Ever wondered what makes the super rich lose sleep at night? A new, uniquely intimate survey conducted by Boston College’s Center on Wealth and Philanthropy reveals the most personal fears, anxieties, hopes, and dreams of America’s affluent, reports Graeme Wood in The Atlantic.
The evocative survey questionnaire—which asks questions like, “How would you describe the ultimate goal or deepest aspiration for your life?”—was completed by 165 respondents with an average net worth of $78 million. Among them were jet-setting world travelers, super-yacht owners, and family-fortune beneficiaries who have never, ever had to worry about making rent.
Even so, one respondent noted that “he wouldn’t feel financially secure until he had $1 billion dollars in the bank,” writes Wood.
Such complaints sound, on their face, preposterous. But just as the human body didn’t evolve to deal well with today’s easy access to abundant fat and sugars, and will crave an extra cheeseburger when it shouldn’t, the human mind, apparently, didn’t evolve to deal with excess money, and will desire more long after wealth has become a burden rather than a comfort.
Just as money fails to provide a sense of financial security, the survey also suggests it fails to provide emotional well-being. The respondents listed a host of wealth-related anxieties: that many of their relationships hinge on their wealth; that they’ll be perceived as shallow and ungrateful if they dare to bellyache about their lives; and—most commonly—that their kids will grow up to be spoiled trust-fund brats.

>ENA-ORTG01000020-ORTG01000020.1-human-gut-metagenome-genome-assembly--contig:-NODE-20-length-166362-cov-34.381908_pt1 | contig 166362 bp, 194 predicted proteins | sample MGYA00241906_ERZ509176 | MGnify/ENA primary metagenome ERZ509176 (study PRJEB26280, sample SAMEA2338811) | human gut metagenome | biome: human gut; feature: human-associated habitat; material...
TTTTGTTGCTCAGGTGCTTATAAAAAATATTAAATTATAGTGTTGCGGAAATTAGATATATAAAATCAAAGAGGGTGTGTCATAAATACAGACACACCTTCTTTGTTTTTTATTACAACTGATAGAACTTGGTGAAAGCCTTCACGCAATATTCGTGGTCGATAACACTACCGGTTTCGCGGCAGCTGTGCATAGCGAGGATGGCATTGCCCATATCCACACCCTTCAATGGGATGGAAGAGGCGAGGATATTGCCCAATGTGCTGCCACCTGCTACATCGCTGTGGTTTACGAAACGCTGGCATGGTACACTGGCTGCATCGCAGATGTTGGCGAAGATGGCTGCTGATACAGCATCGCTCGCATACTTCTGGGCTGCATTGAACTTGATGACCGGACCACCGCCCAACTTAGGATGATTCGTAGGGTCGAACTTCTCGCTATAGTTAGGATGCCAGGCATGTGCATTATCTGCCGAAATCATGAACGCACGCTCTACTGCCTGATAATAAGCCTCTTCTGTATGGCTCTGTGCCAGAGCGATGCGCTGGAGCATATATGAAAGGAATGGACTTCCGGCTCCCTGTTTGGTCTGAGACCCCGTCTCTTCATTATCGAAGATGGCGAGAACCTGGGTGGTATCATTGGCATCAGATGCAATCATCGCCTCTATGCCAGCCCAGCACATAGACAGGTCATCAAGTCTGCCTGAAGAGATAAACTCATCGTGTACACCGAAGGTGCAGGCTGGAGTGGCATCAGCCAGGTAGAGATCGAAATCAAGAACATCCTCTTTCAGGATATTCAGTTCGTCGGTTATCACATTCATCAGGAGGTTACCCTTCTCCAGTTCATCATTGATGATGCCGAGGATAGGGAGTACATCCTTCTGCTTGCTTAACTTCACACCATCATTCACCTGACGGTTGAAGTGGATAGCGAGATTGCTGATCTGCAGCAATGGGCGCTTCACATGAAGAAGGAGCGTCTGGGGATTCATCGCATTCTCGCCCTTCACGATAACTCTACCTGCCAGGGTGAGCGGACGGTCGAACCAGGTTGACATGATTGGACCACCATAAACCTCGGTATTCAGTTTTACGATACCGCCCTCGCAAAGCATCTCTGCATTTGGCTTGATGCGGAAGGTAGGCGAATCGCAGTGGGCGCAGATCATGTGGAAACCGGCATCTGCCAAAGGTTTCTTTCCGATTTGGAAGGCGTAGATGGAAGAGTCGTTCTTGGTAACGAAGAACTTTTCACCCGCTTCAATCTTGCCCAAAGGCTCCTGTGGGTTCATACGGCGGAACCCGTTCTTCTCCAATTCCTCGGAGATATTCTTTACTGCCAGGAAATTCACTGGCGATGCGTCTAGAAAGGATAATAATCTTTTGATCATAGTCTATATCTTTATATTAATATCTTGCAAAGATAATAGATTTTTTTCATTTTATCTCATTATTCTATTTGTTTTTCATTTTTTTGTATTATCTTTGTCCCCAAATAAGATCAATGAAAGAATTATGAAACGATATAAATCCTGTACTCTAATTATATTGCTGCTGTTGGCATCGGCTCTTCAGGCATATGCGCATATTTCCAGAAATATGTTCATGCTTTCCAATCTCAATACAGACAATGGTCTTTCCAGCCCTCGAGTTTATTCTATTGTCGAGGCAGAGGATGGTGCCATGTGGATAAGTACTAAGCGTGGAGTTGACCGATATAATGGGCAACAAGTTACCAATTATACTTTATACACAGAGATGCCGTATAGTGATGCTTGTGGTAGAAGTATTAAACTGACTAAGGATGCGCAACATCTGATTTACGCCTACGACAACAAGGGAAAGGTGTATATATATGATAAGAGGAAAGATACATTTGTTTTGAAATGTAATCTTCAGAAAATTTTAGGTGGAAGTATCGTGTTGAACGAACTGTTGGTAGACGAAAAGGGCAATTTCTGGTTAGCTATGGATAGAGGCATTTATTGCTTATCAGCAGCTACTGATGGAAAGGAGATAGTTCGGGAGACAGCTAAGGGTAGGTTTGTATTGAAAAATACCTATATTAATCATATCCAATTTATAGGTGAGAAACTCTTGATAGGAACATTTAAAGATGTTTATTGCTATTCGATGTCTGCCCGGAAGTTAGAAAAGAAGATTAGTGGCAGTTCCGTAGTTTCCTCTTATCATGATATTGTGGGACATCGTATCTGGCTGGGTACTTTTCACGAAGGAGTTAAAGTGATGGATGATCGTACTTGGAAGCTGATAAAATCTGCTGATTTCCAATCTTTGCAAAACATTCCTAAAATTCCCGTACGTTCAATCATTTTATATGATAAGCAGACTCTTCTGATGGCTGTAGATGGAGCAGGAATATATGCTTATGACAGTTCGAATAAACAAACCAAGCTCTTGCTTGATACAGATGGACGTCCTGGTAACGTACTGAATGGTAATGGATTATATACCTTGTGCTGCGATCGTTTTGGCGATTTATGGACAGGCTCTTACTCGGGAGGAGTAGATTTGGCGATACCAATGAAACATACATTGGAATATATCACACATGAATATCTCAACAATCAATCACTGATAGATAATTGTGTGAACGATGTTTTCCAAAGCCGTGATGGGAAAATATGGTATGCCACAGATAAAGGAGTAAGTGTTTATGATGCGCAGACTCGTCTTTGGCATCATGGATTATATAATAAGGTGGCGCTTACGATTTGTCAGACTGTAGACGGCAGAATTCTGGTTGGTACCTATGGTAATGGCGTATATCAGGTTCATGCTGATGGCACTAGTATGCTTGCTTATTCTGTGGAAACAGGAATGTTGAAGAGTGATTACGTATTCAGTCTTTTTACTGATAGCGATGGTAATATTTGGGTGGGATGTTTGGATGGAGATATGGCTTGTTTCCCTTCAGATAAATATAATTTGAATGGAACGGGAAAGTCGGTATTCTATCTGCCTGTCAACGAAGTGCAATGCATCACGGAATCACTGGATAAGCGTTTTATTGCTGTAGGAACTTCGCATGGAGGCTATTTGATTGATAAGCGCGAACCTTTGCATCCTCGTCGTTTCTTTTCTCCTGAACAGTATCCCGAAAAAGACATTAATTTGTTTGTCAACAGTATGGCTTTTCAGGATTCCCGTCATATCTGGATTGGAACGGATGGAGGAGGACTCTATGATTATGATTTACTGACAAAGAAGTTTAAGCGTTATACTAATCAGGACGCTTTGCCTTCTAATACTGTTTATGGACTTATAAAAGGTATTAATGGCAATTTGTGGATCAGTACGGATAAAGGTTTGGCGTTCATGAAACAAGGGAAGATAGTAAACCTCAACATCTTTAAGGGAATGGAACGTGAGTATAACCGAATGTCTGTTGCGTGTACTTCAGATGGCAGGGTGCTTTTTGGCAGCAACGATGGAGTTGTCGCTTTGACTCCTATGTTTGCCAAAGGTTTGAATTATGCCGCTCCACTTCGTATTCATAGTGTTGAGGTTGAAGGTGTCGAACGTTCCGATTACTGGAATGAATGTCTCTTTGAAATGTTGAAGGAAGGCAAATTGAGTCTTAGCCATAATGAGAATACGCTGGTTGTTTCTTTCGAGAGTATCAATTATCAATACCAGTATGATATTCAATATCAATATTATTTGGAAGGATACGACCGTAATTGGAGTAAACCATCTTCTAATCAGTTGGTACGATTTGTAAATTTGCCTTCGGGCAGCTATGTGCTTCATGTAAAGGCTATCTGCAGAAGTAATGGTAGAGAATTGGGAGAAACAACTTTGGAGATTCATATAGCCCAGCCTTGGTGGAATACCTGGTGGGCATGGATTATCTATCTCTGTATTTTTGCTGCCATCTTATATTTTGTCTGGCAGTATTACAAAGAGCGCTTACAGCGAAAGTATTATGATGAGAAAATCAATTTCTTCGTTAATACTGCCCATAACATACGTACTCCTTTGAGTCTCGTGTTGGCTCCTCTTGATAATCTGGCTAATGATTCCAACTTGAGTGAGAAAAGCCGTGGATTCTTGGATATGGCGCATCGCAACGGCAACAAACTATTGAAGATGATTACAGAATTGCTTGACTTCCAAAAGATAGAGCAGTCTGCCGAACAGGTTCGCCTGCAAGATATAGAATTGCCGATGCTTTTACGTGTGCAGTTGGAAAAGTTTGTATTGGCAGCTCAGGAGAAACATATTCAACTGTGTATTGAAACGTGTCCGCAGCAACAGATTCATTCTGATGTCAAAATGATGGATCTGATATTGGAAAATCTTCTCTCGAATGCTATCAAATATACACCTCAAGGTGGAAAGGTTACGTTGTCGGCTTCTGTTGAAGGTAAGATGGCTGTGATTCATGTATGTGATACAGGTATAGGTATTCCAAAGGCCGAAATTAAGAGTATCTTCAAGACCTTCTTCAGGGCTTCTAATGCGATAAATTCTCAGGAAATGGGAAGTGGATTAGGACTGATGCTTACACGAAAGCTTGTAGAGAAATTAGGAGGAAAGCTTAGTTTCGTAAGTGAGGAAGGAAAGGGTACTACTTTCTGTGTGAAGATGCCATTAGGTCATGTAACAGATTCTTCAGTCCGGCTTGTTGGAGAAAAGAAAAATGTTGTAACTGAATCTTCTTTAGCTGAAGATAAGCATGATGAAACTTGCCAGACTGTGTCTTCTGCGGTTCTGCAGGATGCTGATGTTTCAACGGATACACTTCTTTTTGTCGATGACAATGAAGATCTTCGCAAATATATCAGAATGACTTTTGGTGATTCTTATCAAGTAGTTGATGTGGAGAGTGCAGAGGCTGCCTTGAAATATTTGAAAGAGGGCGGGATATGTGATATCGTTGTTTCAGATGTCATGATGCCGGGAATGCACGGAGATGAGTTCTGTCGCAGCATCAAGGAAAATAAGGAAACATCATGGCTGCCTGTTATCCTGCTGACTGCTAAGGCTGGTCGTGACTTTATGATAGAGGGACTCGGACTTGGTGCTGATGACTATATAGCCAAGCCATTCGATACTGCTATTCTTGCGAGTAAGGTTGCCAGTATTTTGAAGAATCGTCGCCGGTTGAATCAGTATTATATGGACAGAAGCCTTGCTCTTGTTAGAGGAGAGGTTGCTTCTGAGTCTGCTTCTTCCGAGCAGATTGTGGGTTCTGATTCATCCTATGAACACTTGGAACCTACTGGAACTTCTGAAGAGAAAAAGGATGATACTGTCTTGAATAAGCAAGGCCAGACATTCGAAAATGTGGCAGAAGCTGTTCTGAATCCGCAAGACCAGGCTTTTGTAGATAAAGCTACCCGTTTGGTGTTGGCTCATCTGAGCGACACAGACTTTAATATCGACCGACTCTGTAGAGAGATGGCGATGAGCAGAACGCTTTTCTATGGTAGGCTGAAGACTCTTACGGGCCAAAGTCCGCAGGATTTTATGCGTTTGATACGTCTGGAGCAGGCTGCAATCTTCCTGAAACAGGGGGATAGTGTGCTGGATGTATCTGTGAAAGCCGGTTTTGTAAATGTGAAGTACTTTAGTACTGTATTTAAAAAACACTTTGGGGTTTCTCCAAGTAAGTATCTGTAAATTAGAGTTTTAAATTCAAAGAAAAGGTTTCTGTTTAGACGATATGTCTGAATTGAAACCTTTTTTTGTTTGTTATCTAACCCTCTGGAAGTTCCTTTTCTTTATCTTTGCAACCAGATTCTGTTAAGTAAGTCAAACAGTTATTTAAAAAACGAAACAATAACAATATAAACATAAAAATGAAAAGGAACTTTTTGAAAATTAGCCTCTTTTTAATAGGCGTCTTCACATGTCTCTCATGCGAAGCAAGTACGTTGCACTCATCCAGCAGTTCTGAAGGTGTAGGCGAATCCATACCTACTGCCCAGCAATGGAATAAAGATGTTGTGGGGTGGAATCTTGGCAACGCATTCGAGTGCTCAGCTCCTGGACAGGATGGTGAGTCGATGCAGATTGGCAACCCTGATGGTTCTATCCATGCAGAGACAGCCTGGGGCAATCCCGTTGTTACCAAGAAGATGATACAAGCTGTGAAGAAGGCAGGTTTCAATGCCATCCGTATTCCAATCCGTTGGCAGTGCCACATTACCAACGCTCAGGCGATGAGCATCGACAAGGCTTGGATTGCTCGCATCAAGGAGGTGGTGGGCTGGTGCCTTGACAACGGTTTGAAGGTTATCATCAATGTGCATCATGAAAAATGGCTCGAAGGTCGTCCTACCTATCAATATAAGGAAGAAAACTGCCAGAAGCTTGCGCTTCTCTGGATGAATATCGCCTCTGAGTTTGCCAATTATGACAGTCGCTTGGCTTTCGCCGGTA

While the study is skewed to reveal the emotional innerworkings of only the people who took time to answer a computer survey, the results hint that those of us with less money in our wallets enjoy some things the wealthy don’t have—including the delusion that next year’s raise or winning lottery ticket just might buy us greater joy. The very rich already suspect that wealth isn’t the answer, Wood concludes:
If anything, the rich stare into the abyss a bit more starkly than the rest of us. We can always indulge in the thought that a little more money would make our lives happier—and in many cases it’s true. But the truly wealthy know that appetites for material indulgence are rarely sated. No yacht is so super, nor any wine so expensive, that it can soothe the soul or guarantee one’s children won’t grow up to be creeps.
Source: The Atlantic